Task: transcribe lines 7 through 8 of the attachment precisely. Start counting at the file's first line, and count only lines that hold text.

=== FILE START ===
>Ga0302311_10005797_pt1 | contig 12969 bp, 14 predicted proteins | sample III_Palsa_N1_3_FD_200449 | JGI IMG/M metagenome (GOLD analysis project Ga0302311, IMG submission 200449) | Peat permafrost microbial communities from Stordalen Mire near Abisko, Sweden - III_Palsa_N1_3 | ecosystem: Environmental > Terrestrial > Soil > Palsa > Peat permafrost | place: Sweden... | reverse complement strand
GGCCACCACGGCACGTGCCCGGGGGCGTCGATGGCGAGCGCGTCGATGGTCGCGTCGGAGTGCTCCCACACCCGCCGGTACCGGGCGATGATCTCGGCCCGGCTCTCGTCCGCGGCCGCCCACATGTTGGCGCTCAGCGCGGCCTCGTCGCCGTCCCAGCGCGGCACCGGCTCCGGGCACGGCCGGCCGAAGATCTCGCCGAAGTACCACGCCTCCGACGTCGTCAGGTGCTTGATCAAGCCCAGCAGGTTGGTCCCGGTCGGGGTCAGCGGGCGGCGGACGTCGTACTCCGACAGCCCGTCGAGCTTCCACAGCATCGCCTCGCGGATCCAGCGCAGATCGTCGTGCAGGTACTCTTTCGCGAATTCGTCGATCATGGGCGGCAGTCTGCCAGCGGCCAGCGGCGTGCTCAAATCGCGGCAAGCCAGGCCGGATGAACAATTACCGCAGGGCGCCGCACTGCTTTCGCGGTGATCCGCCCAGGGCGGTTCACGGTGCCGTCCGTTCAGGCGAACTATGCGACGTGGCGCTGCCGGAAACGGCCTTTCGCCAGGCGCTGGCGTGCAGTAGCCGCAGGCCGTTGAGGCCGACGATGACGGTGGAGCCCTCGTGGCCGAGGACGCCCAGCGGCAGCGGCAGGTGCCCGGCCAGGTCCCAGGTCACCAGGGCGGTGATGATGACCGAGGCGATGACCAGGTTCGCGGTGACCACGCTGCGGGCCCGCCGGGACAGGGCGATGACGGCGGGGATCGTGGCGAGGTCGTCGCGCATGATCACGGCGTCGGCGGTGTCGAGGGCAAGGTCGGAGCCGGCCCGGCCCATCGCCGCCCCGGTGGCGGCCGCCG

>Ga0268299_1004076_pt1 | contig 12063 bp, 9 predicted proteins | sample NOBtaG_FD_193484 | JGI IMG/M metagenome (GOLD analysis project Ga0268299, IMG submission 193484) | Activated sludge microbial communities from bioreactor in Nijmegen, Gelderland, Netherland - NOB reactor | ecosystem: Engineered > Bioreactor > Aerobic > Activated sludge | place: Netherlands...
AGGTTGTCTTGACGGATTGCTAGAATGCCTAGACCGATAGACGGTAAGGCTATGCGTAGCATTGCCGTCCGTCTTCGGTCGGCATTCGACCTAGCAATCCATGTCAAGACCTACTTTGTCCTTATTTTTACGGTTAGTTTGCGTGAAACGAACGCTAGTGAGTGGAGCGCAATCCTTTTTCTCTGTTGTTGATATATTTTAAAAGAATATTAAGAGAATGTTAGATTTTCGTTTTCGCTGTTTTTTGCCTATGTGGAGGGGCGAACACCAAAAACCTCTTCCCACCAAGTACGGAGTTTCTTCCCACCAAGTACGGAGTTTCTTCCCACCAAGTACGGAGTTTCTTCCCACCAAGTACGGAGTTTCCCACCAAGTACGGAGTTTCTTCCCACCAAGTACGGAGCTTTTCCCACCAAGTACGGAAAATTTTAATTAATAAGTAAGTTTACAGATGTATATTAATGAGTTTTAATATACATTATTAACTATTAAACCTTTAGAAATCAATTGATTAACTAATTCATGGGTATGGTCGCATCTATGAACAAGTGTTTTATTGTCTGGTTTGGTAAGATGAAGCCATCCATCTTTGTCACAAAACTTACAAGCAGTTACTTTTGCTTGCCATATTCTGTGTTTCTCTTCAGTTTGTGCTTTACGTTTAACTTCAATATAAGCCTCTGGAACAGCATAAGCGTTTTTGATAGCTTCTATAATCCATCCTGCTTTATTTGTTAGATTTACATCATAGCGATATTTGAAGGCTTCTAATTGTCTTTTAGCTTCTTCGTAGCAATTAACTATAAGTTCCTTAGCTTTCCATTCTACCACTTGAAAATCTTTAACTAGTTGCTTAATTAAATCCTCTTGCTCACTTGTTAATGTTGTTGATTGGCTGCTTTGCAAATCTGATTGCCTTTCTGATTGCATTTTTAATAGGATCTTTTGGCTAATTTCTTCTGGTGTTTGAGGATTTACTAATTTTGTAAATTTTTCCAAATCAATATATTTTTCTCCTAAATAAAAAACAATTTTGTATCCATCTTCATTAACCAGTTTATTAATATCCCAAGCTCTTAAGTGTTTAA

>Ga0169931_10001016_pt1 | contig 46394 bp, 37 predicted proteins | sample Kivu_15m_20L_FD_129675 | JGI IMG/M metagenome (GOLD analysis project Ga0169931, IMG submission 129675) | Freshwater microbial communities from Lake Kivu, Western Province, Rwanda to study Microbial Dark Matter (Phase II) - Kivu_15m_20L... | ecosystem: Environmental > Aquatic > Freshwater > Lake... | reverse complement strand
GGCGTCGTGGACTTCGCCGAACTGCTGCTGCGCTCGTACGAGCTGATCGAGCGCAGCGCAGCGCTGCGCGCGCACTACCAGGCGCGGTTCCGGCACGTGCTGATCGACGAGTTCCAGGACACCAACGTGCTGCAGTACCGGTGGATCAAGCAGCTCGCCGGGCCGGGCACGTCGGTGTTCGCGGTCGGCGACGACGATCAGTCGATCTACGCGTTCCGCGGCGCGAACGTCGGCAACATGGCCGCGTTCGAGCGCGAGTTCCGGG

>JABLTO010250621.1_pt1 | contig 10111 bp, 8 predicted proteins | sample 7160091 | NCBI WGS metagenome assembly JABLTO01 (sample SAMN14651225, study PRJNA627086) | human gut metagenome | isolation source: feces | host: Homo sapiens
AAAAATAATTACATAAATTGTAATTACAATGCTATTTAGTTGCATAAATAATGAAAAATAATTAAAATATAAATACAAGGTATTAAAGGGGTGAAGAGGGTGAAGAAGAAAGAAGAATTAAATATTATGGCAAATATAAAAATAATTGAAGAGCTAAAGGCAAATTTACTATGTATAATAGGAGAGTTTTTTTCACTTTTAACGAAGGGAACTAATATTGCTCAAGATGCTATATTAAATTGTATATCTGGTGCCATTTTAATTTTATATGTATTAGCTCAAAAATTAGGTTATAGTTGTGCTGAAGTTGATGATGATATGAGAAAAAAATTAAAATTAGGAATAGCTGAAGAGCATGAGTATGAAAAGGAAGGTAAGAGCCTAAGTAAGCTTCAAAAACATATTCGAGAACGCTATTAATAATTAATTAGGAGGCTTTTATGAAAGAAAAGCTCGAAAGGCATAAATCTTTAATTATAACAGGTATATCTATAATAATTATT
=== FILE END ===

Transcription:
>JABLTO010250621.1_pt1 | contig 10111 bp, 8 predicted proteins | sample 7160091 | NCBI WGS metagenome assembly JABLTO01 (sample SAMN14651225, study PRJNA627086) | human gut metagenome | isolation source: feces | host: Homo sapiens
AAAAATAATTACATAAATTGTAATTACAATGCTATTTAGTTGCATAAATAATGAAAAATAATTAAAATATAAATACAAGGTATTAAAGGGGTGAAGAGGGTGAAGAAGAAAGAAGAATTAAATATTATGGCAAATATAAAAATAATTGAAGAGCTAAAGGCAAATTTACTATGTATAATAGGAGAGTTTTTTTCACTTTTAACGAAGGGAACTAATATTGCTCAAGATGCTATATTAAATTGTATATCTGGTGCCATTTTAATTTTATATGTATTAGCTCAAAAATTAGGTTATAGTTGTGCTGAAGTTGATGATGATATGAGAAAAAAATTAAAATTAGGAATAGCTGAAGAGCATGAGTATGAAAAGGAAGGTAAGAGCCTAAGTAAGCTTCAAAAACATATTCGAGAACGCTATTAATAATTAATTAGGAGGCTTTTATGAAAGAAAAGCTCGAAAGGCATAAATCTTTAATTATAACAGGTATATCTATAATAATTATT